WASHINGTON – Today, in the aftermath of national security issues surrounding the use of Kaspersky and ZTE products, Senators Claire McCaskill (D-Mo.) and James Lankford (R-Okla.) introduced a bipartisan bill to ensure government agencies consider the supply chain risks to national security and the public interest when buying information technology (IT). The legislation would establish a Council to equip the government with the policies and processes for sharing information and evaluating supply chain risks earlier in the IT purchasing cycle. The measure would also provide the government with critical authorities to mitigate threats when they are discovered.
For years, the Intelligence Community was aware of the risk that Kaspersky Labs antivirus products posed to national security, but that information was not widely shared with other government agencies. The bill raises awareness across the government by breaking down silos between national security and civilian agencies, and requires them to develop a strategy together that confronts supply chain risk management in government purchasing of IT.
“Cybersecurity is a 21st century problem we’re still trying to tackle with 20th century solutions—and that simply can’t happen in an area that affects the lives and livelihoods of all Americans,” said McCaskill, the top Democrat on the Senate Homeland Security and Governmental Affairs Committee and senior member of the Armed Services Committee. “We can’t simply respond to supply chain threats piecemeal, we’ve got to have a system in place to assess these risks across the government, and that’s what this bipartisan bill does.”
“The nation continues to work to protect our cybersecurity, and we need to have a system in place that will allow us to address risks before it becomes an issue nationwide,” said Lankford. “This bipartisan bill will help to clarify each government agencies’ role and responsibility and protect the federal government from IT security threats through strengthening supply chain risk management. The government needs to continue to work toward strengthening cybersecurity vulnerabilities and this bill will help move us in the right direction.”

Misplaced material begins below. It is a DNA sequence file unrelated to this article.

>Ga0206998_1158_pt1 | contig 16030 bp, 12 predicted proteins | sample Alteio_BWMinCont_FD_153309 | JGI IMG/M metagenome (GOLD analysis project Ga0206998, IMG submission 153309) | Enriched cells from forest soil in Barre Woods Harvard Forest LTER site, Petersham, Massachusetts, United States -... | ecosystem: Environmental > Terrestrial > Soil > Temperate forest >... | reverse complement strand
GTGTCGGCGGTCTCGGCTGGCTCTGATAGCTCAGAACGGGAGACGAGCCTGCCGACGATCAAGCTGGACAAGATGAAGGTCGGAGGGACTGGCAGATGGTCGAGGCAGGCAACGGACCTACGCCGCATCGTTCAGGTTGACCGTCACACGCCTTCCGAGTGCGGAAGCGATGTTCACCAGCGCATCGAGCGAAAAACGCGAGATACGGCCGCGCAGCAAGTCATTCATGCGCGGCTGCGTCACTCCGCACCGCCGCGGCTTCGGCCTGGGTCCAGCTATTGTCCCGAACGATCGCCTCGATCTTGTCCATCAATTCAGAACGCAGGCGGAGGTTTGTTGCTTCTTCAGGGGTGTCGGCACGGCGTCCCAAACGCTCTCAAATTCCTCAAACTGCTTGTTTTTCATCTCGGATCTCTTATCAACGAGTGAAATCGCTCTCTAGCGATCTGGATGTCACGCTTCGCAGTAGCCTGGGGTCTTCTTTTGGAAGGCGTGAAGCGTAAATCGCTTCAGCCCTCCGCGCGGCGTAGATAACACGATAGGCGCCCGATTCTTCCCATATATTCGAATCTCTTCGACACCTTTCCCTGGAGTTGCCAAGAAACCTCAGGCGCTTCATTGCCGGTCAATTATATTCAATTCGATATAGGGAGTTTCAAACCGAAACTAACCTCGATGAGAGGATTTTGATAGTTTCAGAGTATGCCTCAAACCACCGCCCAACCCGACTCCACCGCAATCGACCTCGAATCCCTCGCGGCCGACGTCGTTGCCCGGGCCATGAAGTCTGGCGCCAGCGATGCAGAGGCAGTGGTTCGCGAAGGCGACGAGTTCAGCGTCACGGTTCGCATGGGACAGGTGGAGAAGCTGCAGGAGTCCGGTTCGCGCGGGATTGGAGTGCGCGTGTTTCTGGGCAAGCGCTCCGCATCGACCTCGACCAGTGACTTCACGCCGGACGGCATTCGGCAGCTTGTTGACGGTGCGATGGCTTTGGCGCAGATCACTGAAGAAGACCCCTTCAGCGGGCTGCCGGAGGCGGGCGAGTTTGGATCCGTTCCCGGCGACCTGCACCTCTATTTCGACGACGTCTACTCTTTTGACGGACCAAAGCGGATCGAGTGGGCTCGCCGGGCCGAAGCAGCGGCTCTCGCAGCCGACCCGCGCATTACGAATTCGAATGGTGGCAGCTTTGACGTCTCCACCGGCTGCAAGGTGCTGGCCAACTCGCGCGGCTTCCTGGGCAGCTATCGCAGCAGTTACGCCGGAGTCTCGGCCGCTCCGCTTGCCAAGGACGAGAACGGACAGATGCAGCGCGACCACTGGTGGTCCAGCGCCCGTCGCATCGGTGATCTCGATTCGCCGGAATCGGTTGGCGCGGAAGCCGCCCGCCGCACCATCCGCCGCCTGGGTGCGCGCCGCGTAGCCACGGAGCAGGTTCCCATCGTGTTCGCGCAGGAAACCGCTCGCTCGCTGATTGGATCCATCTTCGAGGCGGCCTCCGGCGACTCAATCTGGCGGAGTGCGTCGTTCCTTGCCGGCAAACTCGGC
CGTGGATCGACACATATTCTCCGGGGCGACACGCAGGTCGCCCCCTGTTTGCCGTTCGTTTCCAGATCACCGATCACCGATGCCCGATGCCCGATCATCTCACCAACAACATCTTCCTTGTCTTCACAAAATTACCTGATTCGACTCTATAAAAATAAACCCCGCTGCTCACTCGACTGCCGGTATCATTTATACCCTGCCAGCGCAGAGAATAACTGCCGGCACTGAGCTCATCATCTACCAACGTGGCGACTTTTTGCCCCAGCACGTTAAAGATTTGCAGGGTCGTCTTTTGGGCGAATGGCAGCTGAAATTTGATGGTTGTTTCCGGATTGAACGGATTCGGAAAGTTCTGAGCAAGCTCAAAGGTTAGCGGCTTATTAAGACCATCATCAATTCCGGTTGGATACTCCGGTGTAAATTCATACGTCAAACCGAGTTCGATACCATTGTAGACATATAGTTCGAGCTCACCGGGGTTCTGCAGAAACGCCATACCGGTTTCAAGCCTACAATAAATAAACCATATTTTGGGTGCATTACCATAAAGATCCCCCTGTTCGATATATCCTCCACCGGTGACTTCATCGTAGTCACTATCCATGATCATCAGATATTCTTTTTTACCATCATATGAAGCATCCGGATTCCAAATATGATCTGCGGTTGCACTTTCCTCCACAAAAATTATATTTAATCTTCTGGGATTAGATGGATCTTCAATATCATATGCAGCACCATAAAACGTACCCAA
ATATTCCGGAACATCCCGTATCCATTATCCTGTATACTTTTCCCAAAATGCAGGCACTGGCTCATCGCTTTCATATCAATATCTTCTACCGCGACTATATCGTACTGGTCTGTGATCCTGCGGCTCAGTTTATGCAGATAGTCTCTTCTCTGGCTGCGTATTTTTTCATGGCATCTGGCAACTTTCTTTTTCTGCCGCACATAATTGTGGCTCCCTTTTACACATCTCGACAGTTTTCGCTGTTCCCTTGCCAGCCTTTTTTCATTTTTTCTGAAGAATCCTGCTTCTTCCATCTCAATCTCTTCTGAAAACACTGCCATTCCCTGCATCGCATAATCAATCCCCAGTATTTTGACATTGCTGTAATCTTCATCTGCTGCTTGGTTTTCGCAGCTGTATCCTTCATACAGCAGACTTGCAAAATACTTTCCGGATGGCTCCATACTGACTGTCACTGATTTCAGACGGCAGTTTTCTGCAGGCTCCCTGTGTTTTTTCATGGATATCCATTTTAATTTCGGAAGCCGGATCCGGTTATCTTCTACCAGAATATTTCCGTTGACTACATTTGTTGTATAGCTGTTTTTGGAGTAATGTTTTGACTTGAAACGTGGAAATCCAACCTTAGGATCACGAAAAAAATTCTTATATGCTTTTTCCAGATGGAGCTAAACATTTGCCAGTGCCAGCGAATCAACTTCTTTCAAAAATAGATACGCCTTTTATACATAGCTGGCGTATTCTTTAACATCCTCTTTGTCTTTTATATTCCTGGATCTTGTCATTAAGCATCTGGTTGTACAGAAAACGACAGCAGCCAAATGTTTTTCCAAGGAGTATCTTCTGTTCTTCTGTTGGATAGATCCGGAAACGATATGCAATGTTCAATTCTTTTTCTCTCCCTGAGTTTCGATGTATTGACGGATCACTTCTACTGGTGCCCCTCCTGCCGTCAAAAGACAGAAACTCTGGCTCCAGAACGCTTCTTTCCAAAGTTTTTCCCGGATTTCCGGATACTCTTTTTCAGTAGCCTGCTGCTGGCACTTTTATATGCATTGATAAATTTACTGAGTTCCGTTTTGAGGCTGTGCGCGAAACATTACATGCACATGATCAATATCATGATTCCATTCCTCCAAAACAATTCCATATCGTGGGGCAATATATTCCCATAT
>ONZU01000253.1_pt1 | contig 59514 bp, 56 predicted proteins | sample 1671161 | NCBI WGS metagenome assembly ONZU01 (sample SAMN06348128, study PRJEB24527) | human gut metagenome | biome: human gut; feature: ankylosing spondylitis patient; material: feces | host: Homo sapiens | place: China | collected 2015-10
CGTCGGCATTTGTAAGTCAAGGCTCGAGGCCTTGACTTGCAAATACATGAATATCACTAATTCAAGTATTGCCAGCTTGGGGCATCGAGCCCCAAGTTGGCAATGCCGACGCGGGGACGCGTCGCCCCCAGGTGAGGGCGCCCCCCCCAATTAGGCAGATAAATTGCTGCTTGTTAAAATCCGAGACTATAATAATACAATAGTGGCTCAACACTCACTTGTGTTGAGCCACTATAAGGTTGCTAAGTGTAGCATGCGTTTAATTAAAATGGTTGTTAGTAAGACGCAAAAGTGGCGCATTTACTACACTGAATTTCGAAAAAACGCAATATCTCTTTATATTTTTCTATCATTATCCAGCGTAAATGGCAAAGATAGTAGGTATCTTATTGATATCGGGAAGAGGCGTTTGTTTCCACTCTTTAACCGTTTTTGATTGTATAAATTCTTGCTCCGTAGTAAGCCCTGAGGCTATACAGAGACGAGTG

The Federal Acquisition Supply Chain Security Act (FASCSA) of 2018 creates a government-wide approach to addressing the problem of supply chain security in federal acquisitions by establishing a Federal Acquisition Security Council to develop the policies and processes for agencies to use when purchasing information technology. The legislation bridges the information gap between the Intelligence Community, the Department of Defense, and the rest of the government on technology vulnerabilities and characteristics that could jeopardize our national security. FASCSA arms the heads of civilian agencies with vital information earlier in the purchasing process so they can make informed decisions based on clear standards for risk tolerance, and it requires greater accountability and transparency in the process.
The bill includes provisions that would:
- Establish a Federal Acquisition Security Council that brings together key federal agencies to share information and build the policies and procedures to mitigate supply chain security threats from IT purchases;
- Mandate the development of criteria for assessing the supply chain risk posed by vulnerabilities in and characteristics of IT products and services;
- Require the Council to consult with the private sector on the development of policies and processes for conducting supply chain risk assessments;
- Require a government-wide strategy to address supply chain security;
- Require each agency to conduct risk assessments of existing IT products that pose the greatest threat and prior to buying new IT products and services;
- Mandate risk assessments of IT products before they are made available for government-wide purchase; and
- Grant agencies the authority to mitigate threats to IT acquisitions for reasons of national security and threats to the public interest.
Read a copy of the Senators’ legislation HERE.